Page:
“Scientists analysed both common and rare species and found billions of regional or local populations have been lost. They blame human overpopulation and overconsumption for the crisis and warn that it threatens the survival of human civilisation, with just a short window of time in which to act.

“The study, published in the peer-reviewed journal Proceedings of the National Academy of Sciences, eschews the normally sober tone of scientific papers and calls the massive loss of wildlife a “biological annihilation” that represents a “frightening assault on the foundations of human civilisation”.

“Prof Gerardo Ceballos, at the Universidad Nacional Autónoma de México, who led the work, said: “The situation has become so bad it would not be ethical not to use strong language.”

“Previous studies have shown species are becoming extinct at a significantly faster rate than for millions of years before, but even so extinctions remain relatively rare giving the impression of a gradual loss of biodiversity. The new work instead takes a broader view, assessing many common species which are losing populations all over the world as their ranges shrink, but remain present elsewhere.The scientists found that a third of the thousands of species losing populations are not currently considered endangered and that up to 50% of all individual animals have been lost in recent decades. Detailed data is available for land mammals, and almost half of these have lost 80% of their range in the last century.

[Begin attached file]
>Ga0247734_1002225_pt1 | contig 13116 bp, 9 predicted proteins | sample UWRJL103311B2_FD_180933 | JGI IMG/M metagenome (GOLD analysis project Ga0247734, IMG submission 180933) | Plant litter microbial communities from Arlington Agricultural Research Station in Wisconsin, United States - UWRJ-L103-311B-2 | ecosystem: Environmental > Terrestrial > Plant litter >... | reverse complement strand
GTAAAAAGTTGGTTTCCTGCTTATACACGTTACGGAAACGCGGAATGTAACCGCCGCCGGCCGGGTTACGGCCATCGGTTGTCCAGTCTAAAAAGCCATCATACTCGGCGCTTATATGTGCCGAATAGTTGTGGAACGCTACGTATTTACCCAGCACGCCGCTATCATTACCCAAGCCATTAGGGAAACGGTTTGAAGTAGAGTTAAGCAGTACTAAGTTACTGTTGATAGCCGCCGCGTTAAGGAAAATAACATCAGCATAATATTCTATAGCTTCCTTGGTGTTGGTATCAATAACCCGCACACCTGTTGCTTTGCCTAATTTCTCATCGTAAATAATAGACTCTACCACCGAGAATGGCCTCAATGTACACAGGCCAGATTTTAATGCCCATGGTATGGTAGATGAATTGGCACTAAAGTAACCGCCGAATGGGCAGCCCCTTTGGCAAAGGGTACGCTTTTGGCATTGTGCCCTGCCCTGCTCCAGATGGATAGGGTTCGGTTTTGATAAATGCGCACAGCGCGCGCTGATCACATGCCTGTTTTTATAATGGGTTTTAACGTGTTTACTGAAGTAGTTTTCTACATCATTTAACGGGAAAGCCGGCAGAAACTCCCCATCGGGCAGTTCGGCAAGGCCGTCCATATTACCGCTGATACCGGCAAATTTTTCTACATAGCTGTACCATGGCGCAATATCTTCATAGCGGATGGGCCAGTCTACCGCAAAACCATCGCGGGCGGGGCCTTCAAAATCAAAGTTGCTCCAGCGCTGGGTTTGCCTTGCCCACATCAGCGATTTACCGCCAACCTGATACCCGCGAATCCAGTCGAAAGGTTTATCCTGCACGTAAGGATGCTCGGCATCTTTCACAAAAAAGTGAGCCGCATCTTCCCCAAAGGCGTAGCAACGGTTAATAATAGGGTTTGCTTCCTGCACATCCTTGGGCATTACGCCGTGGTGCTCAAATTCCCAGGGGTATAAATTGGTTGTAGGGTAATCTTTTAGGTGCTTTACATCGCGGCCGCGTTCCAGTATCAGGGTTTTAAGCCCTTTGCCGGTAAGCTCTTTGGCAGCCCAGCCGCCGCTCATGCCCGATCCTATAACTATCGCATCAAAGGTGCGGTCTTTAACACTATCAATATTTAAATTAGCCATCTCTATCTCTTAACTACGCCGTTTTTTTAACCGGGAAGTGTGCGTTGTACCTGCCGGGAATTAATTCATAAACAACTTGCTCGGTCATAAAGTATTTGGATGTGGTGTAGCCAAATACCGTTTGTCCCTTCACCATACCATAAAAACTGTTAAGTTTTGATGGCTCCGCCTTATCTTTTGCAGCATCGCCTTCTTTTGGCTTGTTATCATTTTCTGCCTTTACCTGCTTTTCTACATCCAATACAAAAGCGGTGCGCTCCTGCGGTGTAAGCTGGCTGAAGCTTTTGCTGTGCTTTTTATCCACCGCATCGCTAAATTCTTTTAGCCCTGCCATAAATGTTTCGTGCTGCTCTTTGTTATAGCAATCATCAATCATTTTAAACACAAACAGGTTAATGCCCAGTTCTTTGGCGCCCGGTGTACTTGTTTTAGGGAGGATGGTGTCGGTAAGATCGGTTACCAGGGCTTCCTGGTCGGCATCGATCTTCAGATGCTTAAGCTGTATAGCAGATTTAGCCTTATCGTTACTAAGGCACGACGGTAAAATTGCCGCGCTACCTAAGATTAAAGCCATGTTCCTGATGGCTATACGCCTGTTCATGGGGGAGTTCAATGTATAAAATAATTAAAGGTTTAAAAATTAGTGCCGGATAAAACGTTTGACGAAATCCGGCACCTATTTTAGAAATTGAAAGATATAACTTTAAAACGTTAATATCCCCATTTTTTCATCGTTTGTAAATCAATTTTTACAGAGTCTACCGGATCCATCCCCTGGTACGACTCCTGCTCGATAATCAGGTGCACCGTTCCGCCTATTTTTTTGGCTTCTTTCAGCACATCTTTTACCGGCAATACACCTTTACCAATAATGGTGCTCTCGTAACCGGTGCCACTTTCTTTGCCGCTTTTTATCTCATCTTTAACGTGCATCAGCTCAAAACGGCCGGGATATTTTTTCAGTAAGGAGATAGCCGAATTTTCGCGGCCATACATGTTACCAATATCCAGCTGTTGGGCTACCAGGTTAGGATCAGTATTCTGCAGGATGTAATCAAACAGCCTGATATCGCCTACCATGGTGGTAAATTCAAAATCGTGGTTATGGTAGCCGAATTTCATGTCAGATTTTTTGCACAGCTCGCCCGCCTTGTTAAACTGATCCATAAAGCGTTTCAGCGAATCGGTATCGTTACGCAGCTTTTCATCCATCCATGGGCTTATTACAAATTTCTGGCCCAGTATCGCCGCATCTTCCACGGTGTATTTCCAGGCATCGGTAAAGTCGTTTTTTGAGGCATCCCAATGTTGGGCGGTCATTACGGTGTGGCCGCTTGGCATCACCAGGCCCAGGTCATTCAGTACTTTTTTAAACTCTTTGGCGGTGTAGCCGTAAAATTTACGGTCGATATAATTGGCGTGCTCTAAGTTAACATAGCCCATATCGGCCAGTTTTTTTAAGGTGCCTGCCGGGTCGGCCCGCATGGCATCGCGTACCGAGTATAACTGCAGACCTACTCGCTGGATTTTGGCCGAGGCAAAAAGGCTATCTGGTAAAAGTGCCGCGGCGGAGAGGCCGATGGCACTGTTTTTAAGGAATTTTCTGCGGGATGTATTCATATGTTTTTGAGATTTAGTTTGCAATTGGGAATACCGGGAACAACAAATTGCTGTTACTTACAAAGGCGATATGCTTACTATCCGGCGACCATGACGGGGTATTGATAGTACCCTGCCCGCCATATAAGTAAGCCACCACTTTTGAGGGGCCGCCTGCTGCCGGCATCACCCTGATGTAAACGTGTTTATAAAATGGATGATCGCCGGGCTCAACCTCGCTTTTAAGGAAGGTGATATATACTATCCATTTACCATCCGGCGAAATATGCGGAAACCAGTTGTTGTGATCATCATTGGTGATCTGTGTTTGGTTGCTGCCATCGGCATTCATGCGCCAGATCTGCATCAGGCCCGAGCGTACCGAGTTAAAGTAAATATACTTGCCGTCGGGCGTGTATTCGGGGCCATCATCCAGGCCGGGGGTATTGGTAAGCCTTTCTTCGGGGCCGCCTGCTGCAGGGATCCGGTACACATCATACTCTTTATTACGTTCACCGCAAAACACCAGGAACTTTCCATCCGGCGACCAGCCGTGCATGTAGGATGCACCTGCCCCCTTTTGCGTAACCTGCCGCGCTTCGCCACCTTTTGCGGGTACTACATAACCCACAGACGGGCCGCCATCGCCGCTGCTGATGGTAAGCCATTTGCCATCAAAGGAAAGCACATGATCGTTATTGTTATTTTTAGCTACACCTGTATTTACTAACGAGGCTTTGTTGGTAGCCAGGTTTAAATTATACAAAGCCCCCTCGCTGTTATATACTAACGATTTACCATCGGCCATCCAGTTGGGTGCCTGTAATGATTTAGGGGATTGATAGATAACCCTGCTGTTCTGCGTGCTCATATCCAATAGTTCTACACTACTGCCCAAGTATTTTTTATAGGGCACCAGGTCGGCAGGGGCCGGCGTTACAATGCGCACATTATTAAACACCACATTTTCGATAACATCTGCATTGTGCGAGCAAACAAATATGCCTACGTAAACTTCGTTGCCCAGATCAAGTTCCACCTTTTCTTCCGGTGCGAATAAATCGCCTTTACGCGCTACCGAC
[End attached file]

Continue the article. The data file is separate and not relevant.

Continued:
“The scientists found billions of populations of mammals, birds, reptiles and amphibians have been lost all over the planet, leading them to say a sixth mass extinction has already progressed further than was thought.Billions of animals have been lost as their habitats have become smaller with each passing year.The scientists conclude: “The resulting biological annihilation obviously will have serious ecological, economic and social consequences. Humanity will eventually pay a very high price for the decimation of the only assemblage of life that we know of in the universe.” (Source: Earth’s sixth mass extinction event under way, scientists warn | Environment | The Guardian)

 

You Don’t Need a Scientist to Know What’s Causing the Sixth Mass Extinction

Paul R. Ehrlich– It’s simple. It’s us. The more people there are, the more habitats we destroy. Human civilisation can only survive if the population begins to shrink

A peacock butterfly rests on a thistle. ‘Cropland is generally not rich in food plants suitable for the caterpillars of the 15,000 butterfly species with which we share the planet.’ Photograph: Silas Stein/AFP/Getty Images

“One should not need to be a scientist to know that human population growth and the accompanying increase in human consumption are the root cause of the sixth mass extinction we’re currently seeing. All you need to know is that every living being has evolved to have a set of habitat requirements.